It’s within the public education system that education’s not valued. That fact is most easily observable in the indifference with which teaching skill is treated. That’s why as teacher pay has risen teacher quality hasn’t. A good paycheck’s just as attractive to empty-headed clock-watcher as it is to someone who has some pride in their skills.

        So yeah, the U.S. can certainly afford smart teachers. We just need to make the changes to the public education system that’ll result in teaching skill being sought out by those who currently can’t be bothered with sort of exercise.

    • I agree – as a postdoc I made less than a first-year teacher, with no benefits and very little job stability…and there are lots of postdocs out there. When I decided to teach, I went to a CC and taught intro biology, which is a high school course with a good lab. I’d given thought to teaching high school, but have seen enough administrative headaches to know that I probably couldn’t hack it. I currently teach at a homeschool co-op, and while I interact with parents more than the average teacher, the biggest ‘discipline problem’ I have is to shush giggly or gossipy students.

  2. We just need to make the changes to the public education system that’ll result in teaching skill being sought out by those who currently can’t be bothered with sort of exercise.

    1) Get serious about school and classroom discipline again. Ignore the demographics, and bring back expellation as a viable option.

    2) Dump the demand that every student be enrolled in college prep classes in high school, and bring back vocational and general education classes.

    3) Return to the tried and tested practices that served our civilization for hundreds of years. DI, memorization and drill and kill may not be fun, but they are effective.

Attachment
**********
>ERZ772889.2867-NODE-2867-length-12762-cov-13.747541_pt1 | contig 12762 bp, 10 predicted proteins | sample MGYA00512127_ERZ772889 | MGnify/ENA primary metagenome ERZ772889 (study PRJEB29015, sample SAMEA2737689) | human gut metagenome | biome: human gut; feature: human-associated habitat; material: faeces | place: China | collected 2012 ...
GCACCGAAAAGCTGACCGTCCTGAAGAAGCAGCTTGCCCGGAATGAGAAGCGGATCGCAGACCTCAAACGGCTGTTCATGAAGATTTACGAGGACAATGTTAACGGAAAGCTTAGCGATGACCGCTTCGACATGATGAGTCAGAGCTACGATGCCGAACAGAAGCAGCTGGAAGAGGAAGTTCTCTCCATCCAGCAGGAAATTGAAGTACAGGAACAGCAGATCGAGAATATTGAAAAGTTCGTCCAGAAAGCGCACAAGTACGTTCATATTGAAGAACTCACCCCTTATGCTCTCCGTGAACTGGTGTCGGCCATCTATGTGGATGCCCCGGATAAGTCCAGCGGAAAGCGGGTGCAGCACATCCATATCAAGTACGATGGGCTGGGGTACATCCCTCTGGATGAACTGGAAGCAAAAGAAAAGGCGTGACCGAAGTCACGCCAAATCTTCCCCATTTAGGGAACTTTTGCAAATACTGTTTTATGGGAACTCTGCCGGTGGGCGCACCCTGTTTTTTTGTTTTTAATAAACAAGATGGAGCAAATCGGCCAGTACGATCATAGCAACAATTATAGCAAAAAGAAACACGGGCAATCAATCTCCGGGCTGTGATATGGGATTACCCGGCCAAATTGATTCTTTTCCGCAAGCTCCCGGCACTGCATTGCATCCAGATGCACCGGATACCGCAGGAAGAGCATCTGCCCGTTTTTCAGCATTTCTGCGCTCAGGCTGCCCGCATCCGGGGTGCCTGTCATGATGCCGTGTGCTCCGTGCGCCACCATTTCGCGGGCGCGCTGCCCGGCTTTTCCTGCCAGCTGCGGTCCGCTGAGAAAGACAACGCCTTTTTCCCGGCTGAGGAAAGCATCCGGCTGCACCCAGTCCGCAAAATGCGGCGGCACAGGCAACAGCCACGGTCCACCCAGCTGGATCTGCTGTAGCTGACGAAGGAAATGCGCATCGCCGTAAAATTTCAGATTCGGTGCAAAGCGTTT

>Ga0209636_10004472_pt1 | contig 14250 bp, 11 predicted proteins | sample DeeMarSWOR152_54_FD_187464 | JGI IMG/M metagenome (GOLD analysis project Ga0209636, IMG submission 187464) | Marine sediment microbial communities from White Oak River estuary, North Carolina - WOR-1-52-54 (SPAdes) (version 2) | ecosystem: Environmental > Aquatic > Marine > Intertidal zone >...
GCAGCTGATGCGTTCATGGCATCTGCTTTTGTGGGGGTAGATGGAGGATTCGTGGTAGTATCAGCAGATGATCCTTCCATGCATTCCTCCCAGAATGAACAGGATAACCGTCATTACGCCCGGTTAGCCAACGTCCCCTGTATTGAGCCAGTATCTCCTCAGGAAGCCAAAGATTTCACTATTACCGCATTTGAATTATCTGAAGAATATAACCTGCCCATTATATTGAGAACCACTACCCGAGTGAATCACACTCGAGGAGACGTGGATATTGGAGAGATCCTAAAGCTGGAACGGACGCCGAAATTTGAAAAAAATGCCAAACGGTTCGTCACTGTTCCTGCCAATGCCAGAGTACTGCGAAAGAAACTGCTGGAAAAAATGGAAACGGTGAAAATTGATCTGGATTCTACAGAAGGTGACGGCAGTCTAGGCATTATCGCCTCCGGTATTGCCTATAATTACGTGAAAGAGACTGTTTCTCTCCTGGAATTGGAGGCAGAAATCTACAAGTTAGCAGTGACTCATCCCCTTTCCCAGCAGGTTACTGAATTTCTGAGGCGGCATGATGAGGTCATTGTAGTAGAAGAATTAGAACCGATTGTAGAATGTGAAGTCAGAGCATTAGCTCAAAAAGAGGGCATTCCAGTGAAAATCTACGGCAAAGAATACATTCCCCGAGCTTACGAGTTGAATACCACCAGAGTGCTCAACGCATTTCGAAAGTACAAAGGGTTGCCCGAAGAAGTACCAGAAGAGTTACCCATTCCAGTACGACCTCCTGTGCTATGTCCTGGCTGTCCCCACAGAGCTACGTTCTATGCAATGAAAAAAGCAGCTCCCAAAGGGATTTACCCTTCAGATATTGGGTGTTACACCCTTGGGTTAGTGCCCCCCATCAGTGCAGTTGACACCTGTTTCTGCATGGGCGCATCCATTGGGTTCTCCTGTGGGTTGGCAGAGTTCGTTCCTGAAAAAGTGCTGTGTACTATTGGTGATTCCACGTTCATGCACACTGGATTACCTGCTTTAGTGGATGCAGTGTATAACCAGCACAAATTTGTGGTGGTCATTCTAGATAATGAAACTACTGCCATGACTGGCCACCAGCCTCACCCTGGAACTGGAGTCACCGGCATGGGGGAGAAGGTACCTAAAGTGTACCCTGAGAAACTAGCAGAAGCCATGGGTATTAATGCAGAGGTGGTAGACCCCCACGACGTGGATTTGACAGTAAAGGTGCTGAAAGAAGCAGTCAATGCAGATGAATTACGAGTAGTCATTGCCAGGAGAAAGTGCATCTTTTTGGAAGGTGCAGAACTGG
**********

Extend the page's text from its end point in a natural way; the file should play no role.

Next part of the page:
4) Bring back tracking regardless of the demographics.

  3. Foobarista says:

    One irony of poor-country educational systems is that if the economy is badly managed and can’t produce large numbers of good jobs, you’ll get highly qualified math and science teachers, as teaching is the only game in town. Yet another irony is their highly-trained kids can’t get good jobs locally so the emigrate.

    The Soviet Union was an excellent example of this, and you see this currently in many countries in Latin America and places like the Philippines and Vietnam.

    In the bad old days, discrimination against women resulted in a similar situation as women couldn’t get high-paying jobs in the private sector, so they became teachers if they didn’t want to be at home.

    Frankly, I’m not opposed to high pay for teachers, particularly if it means we can get rid of a bunch of expensive bureaucrats, who likely wouldn’t be needed with a more highly-trained workforce.

  4. Top students will never survive ed school in large numbers, particularly at the ES level. Ed schools could have been designed to repel them. Private, independent schools look only at academic credentials and they insist on appropriate student behavior and effort, which makes them very attractive to strongly academic teachers – even though they are likely to have lower pay and benefits than the public schools. They also don’t have armies of admins!